Bodily Diagrams of Motion in Music

This paper seeks to synthesize, from a Peircean semiotic perspective, two theoretical aspects thought important in music cognition and perception and, in turn, in the emergence of musical meaning. Firstly, the prevalence of analogical reasoning and inference in music; secondly, the important role of gesture and embodied cognition in musical understanding is discussed. Both are emphasized in modern cognitive musicological studies. From a semiotic perspective, the sign-model of C.S. Peirce is employed to model these phenomena, leaning in particular on Peirce’s notion of iconic and indexical signs – signs based on similarity or causal/spatiotemporal relationships respectively. Music is considered, on the one hand, a special case of sound semiosis in which indexical signs of forces and motion dominate. On the other hand, the content of these indexes is instantiated in icons, which provide the possibility for creative inferences in artistic semiosis through embodied, mimetic cognition. These icons are in turn formed in the context of a conventional tonal (or atonal) musical language, forming similarity mostly through the relationships and configurations of syntactical units and can thus be mainly considered diagrams: icons which reflect relationships rather than direct qualitative resemblance. Considering musical signs as diagrammatic indexes allows us to explain how conventional and complex syntactic configurations in tonal music enable cognitively and modally distant analogous associations of motion and movement, which in turn can be utilized in an artistic context to create musical metaphors. One such case from Western classical piano music is taken as a practical case study in this paper as I analyze depiction of motion in Heino Eller’s piano miniature ‘Butterfly’.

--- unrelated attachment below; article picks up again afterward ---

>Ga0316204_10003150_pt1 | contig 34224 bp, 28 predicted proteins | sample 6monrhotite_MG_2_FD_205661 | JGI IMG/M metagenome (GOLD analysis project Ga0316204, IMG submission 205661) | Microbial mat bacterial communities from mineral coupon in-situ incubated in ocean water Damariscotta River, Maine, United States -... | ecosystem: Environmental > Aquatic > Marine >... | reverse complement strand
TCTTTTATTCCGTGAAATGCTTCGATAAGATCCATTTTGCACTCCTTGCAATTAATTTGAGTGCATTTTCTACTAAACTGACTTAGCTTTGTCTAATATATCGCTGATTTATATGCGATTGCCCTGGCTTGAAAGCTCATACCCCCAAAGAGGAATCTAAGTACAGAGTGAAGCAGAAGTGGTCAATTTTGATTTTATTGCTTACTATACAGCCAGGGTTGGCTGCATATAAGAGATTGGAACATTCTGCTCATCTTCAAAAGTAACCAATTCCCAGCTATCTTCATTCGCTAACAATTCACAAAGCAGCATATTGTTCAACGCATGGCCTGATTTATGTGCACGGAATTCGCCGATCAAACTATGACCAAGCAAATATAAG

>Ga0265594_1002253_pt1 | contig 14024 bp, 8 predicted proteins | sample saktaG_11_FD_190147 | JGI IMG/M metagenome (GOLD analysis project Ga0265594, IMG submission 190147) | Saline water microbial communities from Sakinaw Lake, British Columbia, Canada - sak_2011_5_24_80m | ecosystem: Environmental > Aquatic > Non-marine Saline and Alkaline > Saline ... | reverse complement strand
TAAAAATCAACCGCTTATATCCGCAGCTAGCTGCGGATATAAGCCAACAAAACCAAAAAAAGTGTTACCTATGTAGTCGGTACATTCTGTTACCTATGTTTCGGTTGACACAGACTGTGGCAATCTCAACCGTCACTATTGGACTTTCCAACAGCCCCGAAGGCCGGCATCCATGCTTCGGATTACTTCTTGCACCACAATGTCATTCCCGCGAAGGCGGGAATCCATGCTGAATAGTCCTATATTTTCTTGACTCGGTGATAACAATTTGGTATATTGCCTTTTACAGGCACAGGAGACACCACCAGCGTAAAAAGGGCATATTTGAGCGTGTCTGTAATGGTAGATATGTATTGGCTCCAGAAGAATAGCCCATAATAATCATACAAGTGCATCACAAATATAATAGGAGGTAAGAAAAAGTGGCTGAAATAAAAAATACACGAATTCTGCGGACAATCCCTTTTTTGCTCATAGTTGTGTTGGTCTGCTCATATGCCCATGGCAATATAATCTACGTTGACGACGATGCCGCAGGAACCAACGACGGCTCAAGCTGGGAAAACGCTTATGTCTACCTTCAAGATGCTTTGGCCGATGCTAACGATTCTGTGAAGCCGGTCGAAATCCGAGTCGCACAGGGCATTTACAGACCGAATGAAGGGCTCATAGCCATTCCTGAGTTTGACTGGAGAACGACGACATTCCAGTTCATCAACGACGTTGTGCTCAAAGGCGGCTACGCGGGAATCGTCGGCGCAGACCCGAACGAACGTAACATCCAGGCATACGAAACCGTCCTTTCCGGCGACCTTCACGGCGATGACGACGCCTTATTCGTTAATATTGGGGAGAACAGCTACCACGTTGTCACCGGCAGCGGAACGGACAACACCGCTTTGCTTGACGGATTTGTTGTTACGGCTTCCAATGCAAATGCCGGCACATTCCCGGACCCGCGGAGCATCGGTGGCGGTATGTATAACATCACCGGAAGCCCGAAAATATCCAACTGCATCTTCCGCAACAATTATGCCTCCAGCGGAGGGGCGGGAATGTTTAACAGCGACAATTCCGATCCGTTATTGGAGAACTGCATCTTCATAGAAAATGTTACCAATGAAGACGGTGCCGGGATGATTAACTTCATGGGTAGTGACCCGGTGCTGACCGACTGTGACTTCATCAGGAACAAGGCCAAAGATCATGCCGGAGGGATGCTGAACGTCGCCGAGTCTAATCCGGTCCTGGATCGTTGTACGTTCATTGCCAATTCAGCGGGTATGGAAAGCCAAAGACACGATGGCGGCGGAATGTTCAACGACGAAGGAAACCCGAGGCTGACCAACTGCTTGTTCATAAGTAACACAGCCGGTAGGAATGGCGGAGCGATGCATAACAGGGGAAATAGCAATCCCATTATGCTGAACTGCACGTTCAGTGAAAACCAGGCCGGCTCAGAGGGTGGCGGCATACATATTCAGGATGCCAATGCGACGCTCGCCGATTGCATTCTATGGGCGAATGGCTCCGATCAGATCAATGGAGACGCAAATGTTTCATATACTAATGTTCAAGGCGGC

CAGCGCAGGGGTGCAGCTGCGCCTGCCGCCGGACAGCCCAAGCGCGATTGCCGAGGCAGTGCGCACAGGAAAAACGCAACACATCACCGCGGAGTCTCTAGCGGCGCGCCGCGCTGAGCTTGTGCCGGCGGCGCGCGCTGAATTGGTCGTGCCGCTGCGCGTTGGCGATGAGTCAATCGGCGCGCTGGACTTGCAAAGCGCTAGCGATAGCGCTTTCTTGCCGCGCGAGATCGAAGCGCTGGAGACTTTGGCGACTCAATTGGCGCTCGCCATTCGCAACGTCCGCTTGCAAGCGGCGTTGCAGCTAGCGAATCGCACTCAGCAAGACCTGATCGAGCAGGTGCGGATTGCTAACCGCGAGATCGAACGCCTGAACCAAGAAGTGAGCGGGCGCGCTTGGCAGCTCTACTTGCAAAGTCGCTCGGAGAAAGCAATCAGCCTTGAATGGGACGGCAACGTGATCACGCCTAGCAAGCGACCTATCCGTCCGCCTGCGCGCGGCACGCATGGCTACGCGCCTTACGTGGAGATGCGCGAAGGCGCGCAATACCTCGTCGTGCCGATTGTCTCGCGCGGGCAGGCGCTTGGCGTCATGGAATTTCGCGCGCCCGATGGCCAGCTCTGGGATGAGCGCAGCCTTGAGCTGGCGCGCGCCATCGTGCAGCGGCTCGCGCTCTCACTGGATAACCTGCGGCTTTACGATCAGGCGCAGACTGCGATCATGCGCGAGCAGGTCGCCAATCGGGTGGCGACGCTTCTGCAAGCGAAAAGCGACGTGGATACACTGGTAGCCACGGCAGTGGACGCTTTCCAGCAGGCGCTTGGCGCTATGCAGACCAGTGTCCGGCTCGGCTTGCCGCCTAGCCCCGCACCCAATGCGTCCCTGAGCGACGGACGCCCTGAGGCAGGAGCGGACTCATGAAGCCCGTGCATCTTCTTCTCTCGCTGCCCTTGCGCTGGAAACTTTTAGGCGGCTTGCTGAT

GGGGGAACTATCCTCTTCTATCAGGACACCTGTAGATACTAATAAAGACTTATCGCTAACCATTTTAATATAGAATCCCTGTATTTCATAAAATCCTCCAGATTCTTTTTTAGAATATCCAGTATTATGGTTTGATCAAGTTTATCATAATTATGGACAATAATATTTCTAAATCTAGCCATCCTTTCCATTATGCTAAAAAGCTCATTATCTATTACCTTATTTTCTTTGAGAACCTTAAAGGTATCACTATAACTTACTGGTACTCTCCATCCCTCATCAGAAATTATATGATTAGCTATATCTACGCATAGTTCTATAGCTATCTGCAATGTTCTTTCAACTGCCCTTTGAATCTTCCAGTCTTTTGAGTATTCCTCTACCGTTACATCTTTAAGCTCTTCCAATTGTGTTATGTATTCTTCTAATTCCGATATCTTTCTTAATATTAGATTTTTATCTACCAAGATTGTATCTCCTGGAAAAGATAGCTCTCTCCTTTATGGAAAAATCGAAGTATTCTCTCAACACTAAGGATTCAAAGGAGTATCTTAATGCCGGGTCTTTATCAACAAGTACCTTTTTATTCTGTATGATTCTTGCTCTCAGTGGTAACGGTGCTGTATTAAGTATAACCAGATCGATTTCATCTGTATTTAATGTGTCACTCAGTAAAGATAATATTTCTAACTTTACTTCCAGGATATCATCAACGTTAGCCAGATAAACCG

Karl Joosep Pihel

Tartu University Institute of Philosophy and Semiotics

PhD student in Semiotics and Cultural Studies at Tartu University. His research has focused on various theoretical accounts on musical meaning from a semiotic perspective; his doctoral thesis focuses on the synthesis of modern-day diagrammatologic studies and musical semiotics to explain the prevalence of analogy-type musical meaning through a Peircean semiotic. Previously, in his MA thesis, he wrote on representation of space and motion. He has also studied musicology at the Estonian Academy of Music and Theater, where he wrote on narrative studies and topic theory in music.